According to EDS's Wangemann, her company has been working with numerous universities, including the UK's Cambridge University and London School of Economics, and Germany's Technische Universität Darmstadt.
Companies such as EDS and IBM have made a point of hiring people who have taken courses or received certificates in services science. Glushko noted that IBM selected one of his graduate students as an intern at the Almaden Research Center and is eager to hire her when she graduates.
Businesses are also employing services science principles in their operations. According to Wangemann, EDS used them to upgrade the Commonwealth Bank of Australia's teller systems in 10 months without any lapse in service.
Stumbling Blocks
The new field's name might put off potentially interested academics because real scientific fields don't need to include the name "science," said the University of Manchester's Zhao. "Any subject that has 'science' in its name is not science," she contended.
It's important that academics become involved because the field should "adopt a scientific and systematic approach and have a clear set of principles and goals," she said.
According to Henry Chesbrough of UC Berkeley's Haas School of Business, the field should not be called a science now because it has yet to develop the taxonomies, definitions, and other common features that sciences require.
North Carolina State's Allen said academics may be wary of services science because they are concerned it may turn out to be just a fad or buzzword.
Also, Glushko added, many academics may not want to go into a field that has little history and no journals, doesn't yield much grant funding, and is unlikely to lead to a tenured position.
What might change this is the development and demonstration of challenging problems of interest to both the university and the corporation, he said.
However, Chesbrough added, the lack of adequate research funding could hold back services science. For example, he said, services represent 80 percent of the US economy, but services science gets a very small percentage of overall government research funding.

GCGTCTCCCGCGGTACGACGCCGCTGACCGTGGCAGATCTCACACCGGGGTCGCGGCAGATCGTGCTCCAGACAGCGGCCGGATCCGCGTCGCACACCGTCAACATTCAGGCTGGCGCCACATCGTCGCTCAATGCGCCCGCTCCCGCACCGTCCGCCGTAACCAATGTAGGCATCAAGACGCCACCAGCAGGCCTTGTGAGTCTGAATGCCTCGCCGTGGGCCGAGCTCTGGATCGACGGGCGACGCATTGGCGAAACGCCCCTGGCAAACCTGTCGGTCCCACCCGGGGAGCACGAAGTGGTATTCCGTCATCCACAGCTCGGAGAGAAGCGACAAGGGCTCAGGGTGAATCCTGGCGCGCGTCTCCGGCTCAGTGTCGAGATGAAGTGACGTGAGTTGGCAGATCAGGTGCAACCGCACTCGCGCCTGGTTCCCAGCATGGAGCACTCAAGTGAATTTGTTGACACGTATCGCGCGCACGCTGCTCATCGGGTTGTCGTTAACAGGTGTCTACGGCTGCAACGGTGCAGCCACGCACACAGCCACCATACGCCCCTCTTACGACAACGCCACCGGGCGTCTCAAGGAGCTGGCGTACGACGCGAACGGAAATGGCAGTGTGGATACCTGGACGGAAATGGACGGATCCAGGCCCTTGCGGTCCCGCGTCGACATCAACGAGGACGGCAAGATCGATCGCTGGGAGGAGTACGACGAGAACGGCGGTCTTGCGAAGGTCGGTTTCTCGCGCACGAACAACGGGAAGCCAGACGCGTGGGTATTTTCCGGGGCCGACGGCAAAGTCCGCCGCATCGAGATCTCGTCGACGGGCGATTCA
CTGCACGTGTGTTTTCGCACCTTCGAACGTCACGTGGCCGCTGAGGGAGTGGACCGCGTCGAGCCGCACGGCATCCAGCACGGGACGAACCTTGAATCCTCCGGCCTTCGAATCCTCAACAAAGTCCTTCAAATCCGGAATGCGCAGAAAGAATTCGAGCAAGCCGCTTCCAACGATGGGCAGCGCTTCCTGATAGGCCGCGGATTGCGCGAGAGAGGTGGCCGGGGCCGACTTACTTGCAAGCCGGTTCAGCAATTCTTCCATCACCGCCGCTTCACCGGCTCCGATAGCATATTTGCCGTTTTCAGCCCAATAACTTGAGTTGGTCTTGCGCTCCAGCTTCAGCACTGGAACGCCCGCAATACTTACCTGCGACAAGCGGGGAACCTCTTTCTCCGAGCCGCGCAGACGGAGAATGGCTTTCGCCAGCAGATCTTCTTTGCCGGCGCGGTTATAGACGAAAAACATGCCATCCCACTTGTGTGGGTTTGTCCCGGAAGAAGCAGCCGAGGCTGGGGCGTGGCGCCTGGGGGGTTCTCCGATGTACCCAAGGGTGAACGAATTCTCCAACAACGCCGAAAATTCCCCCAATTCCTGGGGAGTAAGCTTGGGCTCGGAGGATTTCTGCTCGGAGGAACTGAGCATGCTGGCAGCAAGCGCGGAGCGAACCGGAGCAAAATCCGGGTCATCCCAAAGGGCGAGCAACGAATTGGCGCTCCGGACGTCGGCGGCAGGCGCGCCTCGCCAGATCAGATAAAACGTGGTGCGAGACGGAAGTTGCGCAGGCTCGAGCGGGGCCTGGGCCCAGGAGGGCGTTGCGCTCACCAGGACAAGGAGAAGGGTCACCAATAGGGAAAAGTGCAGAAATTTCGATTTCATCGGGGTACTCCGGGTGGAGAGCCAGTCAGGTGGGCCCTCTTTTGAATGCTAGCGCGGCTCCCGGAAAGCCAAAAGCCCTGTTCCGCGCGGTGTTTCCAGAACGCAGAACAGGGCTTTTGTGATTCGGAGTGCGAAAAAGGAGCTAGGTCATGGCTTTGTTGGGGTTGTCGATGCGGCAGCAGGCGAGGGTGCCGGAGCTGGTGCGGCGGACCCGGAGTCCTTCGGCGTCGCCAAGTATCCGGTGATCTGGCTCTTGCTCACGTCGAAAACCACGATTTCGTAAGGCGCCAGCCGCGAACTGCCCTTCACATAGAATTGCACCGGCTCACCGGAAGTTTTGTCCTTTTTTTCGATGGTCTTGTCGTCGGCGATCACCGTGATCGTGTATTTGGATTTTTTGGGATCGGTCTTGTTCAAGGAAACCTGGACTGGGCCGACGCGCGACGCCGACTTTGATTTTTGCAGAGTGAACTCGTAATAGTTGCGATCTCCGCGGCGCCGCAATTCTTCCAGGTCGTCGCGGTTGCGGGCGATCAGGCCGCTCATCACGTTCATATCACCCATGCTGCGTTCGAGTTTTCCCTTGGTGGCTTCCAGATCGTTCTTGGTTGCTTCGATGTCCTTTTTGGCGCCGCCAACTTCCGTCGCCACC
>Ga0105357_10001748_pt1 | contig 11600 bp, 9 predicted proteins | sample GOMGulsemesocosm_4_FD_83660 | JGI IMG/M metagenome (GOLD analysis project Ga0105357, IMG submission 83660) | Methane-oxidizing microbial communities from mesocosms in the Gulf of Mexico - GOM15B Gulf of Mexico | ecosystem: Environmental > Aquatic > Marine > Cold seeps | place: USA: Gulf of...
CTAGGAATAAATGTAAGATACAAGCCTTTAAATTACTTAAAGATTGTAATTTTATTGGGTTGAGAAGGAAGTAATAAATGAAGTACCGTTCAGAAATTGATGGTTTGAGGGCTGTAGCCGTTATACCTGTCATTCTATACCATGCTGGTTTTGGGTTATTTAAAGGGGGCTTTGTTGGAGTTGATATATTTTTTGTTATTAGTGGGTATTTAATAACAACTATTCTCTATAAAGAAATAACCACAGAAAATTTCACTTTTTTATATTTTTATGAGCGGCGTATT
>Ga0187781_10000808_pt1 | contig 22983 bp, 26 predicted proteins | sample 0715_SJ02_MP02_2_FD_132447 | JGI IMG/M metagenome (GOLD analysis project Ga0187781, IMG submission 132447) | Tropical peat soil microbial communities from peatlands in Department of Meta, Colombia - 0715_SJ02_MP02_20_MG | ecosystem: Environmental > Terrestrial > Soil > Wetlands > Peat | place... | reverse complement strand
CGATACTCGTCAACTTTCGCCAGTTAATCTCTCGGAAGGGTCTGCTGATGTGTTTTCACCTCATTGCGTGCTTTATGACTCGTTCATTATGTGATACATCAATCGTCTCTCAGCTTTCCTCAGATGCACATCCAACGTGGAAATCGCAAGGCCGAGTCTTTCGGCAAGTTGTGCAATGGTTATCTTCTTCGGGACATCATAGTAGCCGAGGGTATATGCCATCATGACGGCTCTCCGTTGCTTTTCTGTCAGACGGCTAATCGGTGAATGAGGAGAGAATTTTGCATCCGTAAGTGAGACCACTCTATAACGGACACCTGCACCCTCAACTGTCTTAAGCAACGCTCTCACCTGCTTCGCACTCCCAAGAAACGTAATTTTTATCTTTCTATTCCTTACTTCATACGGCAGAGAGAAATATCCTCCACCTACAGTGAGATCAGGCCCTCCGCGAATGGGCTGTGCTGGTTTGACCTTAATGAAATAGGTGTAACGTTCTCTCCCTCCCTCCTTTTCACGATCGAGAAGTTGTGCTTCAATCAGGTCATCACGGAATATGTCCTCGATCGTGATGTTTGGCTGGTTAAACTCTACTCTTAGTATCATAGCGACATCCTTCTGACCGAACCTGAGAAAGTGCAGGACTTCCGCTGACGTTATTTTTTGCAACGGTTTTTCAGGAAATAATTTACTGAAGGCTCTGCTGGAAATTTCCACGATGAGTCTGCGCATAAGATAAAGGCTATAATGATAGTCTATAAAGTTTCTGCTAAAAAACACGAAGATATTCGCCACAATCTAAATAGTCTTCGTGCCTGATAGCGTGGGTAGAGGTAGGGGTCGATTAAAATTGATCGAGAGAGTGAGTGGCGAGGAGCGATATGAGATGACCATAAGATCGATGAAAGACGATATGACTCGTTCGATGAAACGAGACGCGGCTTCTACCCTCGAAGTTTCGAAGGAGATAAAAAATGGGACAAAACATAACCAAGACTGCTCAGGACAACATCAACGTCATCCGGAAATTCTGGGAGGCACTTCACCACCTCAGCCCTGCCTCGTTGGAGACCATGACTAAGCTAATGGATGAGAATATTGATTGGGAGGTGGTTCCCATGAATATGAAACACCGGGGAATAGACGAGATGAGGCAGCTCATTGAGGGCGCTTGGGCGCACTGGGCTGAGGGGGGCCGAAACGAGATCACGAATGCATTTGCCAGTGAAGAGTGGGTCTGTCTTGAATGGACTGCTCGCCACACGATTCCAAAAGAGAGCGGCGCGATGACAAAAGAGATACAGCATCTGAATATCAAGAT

Conclusion
It's too early to determine how services science will fare as a formal discipline, stated the NSF's Realff. Observers have varying opinions on the field's future.
For example, Rouse predicted, services science is more likely to prosper as a cross-discipline approach.
Allen said, "I think services science has a good shot at success because it addresses a long-standing concern of employers: training students with a mix of technology and management skills."
According to IBM's Spohrer, there's wide agreement that service innovation is important.
Nonetheless, Rouse said, more funding is needed to kick-start services science as an academic discipline. If this occurs, he explained, the field will spur people to ask questions that result in creating a knowledge base that can be used to develop tools, methods, and precise answers to pressing questions.
In the long run, Chesbrough stated, the service economy won't progress unless "we start treating it as a field worthy of study itself rather than as an adjunct to existing fields."
Linda Dailey Paulson is a freelance technology writer who is based in Ventura, California. Contact her at ldpaulson@yahoo.com.